Date of Award
Doctor of Philosophy
Family and Consumer Sciences
Francine H. Hultgren
In this hermeneutic phenomenological study, I explore the lived experience of 5 middle school girls in grades 5-9, who have experienced bullying. My question for this study asks, "What is the lived experience of adolescent girls who have experienced female bullying?" The metaphor of queenbees and wannabees has helped me understand adolescent ways of being in the world as they have been bullied. In addition, understanding the lived experience of female bullying is developed through the exploration of the phenomenological life-world themes of body, time, space, and relationality. The theme of body is examined through physical being, emotional being, and intellectual being. Lived time is explored as these females experience bullying and their perception of bullying. The theme of space surfaces from where and how they have been bullied, to the spaces in which they feel threatened or safe. The life-world of relationality is explicated through the peers and adults who surround these middle school girls. The in--depth conversations with the researcher focused on the continuing, daily experiences of these female adolescents.;Themes that emerged from the text of the conversations disclose deeper meanings of what it means to be bullied: the deep desire to belong to a group; the feeling of being invisible, which includes the longing to have "new stuff;" the exclusion that accompanies being different; the helplessness of being cyber-bullied; the mighty sting of the queenbee, and the silent code language. These adolescents are, indeed, swimming in uncharted waters. I admire these brave adolescents for sharing their stories with me.;And as busy as teachers may be, they need to recognize female bullying and the many forms of it hidden under the radar. Educators should encourage students to tell them when they have been bullied, or when they have been a witness to a bullying incident. Bullying occurs primarily at schools: the hallways, the classrooms, the playground, and while riding the bus. It is left to the legal system to answer the questions that arise from cyber-bullying that is meted out by the bully from home. Educators need to take action regarding the bully; middle school girls have the right to feel safe at school. Without the feeling of safety it will be difficult for adolescent females to reach their full potential. This study has created new pedagogical possibilities for viewing the experience of female bullying including implications for teacher in--service and school bullying policies.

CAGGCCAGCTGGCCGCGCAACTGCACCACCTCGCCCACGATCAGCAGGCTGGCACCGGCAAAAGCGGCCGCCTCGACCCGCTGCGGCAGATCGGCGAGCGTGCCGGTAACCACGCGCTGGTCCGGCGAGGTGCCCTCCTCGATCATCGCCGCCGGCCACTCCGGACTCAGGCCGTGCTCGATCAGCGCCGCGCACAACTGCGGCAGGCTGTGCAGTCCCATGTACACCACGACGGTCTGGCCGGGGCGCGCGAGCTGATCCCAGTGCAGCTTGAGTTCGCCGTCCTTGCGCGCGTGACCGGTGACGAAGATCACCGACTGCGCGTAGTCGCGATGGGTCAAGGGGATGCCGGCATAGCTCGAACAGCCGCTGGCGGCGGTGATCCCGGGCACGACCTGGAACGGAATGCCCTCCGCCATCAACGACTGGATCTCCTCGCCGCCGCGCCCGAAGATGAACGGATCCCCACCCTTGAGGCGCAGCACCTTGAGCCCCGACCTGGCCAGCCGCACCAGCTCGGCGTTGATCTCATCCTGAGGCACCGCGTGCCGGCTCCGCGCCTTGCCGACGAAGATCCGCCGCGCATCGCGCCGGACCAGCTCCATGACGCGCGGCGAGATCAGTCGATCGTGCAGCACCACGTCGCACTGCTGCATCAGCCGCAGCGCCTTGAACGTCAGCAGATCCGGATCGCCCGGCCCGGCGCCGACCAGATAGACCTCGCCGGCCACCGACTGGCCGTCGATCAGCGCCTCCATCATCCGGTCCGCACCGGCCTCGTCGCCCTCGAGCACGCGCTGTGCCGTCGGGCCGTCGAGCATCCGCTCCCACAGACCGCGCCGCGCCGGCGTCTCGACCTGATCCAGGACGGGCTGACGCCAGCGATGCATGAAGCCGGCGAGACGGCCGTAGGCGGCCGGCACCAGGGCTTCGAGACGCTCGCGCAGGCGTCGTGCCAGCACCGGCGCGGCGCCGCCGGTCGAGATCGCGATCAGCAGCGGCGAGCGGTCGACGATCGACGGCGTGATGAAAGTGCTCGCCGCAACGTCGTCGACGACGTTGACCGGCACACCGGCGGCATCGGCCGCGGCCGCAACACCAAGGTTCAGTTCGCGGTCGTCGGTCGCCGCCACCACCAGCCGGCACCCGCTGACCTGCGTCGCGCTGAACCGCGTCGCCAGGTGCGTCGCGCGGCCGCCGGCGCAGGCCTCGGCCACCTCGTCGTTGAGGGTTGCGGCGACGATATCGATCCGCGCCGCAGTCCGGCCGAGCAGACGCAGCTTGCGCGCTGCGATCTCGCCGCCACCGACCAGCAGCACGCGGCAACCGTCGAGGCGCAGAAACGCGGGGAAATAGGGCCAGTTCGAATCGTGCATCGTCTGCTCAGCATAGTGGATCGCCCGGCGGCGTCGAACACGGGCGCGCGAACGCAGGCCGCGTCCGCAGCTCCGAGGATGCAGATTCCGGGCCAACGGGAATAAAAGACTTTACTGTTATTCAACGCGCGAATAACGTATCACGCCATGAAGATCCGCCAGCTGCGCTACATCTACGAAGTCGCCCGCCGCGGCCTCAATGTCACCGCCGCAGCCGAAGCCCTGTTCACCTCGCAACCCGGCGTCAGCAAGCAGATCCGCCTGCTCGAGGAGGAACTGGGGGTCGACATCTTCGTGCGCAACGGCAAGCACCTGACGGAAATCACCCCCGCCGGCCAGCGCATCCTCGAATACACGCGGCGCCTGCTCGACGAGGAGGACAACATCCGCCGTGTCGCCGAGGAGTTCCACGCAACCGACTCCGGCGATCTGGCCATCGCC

Digital Repository @ Iowa State University, http://lib.dr.iastate.edu/
DeAnn Valorie Miller
Miller, DeAnn Valorie, "Queenbees and wannabees: the struggle for power through bullying in adolescent girls" (2008). Retrospective Theses and Dissertations. 15791.